At the same time, Sisu is an insanely impressive work, making the most of not only its budget of around €6 million, but – most importantly for the viewer – not wasting the potential contained in the script. In addition to the action on scorched earth, the director surprises with an underwater scene in which the surrounded hero cannot surface and tries to catch his breath with the help of… escaping air bubbles from the enemy’s cut throat. The ups and downs that became part of the turmoil of war are also brilliantly symbolized by the scene taking place at an altitude of 6,000 meters. Although it’s hard to find psychological nuances here, there’s something more behind the simple plot and banal characters, thanks in part to the perfectly chosen actors.

The two antagonists – Jorma Tommila and Aksel Hennie – don’t need words or psychological depth to make sense of their motivations and actions. Their faces pretty much say everything that needs to be said. There is only emptiness in the barren land, but emotions boil in people’s heads due to lack of control over the situation. Above all, fury comes to the fore, which leads to a vigorous fight, devoid of sentiment and subtlety. We get to know the characters not through long exposition or explanatory dialogues, but by their actions. The history adds the rest – after all, it’s known that the Nazis are evil through their irrational views and crimes against humanity, so the division between good and evil is obvious and unobjectionable.

Aksel Hennie & Jack Doolan in

Despite the fact that the production was made by Finns, it was decided to use an English-language dialogue track. Toward the end, admittedly, there are dialogues in Finnish, but the Germans speak in English. This throws off the rhythm a bit, moreover, Hitler’s army is also stripped of its nationality. They are referred to symbolically as “Nazis,” which is inconsistent compared to the fact that Russians are called “by name” here. This can be forgiven, since the primary purpose of the production in question is to entertain and provide a powerful experience. For this goal to be achieved, the motives of the characters are to be credible in the first place. Here the motivation is the desire to acquire gold – it gives strength and determination to the characters, gives hope for a decent life after the nightmare of war, but also poisons the mind with greed and disturbs the balance between healthy ambition and a destructive inclination to risk.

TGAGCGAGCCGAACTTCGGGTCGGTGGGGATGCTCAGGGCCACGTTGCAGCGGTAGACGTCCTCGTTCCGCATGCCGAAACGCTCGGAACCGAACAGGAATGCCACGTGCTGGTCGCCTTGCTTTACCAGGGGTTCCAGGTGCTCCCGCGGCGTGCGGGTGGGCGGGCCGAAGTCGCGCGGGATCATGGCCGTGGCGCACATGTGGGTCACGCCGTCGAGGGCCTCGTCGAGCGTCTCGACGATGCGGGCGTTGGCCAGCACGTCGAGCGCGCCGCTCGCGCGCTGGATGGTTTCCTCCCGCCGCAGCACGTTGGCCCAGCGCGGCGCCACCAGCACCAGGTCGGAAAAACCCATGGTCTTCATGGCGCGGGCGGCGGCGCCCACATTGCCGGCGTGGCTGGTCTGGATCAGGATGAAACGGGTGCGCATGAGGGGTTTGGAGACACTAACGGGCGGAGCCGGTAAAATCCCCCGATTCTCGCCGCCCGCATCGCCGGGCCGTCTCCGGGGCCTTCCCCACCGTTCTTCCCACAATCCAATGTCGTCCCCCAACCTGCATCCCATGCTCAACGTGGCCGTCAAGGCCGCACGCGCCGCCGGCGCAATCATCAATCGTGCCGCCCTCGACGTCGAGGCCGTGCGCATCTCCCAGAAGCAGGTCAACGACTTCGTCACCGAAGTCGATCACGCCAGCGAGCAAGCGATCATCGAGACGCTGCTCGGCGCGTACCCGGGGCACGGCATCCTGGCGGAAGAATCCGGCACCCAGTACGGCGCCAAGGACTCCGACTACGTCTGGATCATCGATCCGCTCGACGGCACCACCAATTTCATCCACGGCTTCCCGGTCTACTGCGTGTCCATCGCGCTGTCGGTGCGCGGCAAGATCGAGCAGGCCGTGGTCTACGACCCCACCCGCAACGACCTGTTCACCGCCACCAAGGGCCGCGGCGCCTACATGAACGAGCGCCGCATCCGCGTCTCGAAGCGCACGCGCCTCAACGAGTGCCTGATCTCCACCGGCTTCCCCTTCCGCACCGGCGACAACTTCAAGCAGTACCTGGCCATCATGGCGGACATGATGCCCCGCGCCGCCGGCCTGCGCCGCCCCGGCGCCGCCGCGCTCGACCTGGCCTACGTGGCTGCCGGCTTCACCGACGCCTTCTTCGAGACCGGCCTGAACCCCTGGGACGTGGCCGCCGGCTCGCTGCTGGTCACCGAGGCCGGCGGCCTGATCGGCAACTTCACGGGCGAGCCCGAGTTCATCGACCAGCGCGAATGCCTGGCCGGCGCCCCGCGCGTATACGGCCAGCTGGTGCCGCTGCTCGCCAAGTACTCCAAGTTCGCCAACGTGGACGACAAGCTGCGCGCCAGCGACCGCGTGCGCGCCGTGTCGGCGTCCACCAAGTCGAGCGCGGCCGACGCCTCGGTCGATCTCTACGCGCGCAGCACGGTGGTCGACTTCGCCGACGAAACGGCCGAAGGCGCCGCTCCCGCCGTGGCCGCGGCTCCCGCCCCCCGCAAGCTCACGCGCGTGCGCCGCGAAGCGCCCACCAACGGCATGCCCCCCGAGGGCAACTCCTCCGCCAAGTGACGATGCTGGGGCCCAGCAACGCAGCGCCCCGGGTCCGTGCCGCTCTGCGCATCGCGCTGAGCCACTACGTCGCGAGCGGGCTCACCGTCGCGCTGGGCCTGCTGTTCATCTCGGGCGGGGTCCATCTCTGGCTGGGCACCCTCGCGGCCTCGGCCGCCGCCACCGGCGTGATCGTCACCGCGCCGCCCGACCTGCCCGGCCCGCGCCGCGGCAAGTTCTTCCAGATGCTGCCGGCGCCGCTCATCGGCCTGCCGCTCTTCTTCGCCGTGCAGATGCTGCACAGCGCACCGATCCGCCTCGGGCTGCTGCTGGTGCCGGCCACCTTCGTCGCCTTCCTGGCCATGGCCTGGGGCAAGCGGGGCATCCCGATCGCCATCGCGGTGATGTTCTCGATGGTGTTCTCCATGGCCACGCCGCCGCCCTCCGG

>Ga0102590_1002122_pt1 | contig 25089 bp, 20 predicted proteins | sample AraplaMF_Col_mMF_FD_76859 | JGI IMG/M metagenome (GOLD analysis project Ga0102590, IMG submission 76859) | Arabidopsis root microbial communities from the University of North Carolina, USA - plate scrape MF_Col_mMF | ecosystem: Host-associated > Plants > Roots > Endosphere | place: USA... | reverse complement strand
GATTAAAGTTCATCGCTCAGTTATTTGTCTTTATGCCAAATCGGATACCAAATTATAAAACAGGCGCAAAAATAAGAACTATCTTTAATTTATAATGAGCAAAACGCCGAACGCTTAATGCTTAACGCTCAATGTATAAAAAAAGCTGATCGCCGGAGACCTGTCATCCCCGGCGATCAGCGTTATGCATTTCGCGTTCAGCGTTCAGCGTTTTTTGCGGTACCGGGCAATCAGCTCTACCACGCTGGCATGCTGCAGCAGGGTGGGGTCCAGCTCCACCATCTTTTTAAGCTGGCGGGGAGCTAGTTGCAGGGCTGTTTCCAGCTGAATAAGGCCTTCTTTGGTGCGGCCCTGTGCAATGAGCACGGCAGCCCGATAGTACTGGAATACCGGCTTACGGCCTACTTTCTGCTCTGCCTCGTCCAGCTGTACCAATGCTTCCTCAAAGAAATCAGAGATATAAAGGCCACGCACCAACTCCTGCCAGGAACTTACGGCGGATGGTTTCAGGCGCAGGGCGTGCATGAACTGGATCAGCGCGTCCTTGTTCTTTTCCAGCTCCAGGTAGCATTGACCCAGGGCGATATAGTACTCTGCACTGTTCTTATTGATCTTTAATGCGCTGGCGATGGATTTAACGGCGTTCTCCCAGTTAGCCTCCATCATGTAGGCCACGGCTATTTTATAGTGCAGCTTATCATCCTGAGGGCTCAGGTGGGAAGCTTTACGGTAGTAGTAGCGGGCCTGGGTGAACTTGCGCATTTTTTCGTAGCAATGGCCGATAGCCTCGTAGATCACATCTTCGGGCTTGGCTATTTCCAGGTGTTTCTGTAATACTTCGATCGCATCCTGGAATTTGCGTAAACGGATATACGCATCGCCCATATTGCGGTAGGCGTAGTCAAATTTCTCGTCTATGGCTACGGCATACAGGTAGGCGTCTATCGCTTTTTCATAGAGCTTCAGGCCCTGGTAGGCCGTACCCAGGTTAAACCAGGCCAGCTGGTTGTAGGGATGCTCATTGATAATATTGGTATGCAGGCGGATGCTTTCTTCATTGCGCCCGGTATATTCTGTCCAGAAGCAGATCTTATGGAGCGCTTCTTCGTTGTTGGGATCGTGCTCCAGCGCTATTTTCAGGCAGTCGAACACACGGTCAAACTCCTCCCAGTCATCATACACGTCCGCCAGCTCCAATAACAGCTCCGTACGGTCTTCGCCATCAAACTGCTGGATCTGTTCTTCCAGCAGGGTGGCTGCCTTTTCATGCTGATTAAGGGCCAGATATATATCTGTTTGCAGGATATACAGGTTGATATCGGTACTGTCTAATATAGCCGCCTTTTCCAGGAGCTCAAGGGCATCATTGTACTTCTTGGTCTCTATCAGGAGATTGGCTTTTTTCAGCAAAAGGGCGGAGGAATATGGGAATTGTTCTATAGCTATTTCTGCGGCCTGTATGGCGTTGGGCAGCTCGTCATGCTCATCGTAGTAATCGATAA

This is without a shadow of a doubt one of the most interesting action films of recent years. It’s superbly crafted in terms of direction, and the script intensifies the difficulties in front of the main character every now and then and thus doesn’t allow the viewer to get bored. When the hero hits a minefield, it seems that nothing more impressive can be offered. But this is only the beginning of the explosion of violence. With each passing minute the tension increases, and the energy and pace of the film doesn’t falter. Abandoning narrative ambitions, the filmmakers have given up a lot in the service of visual frenzy, perfectly playing with genre clichés. Sisu may not become as iconic as John Wick (2014), but it offers no less entertainment and, in terms of execution, is a world-class work.

Mariusz Czernic

Mariusz Czernic

Tries to popularize old, forgotten cinema. A lover of black crime stories, westerns, historical and samurai dramas, gothic horror movies as well as Italian and French genre cinema.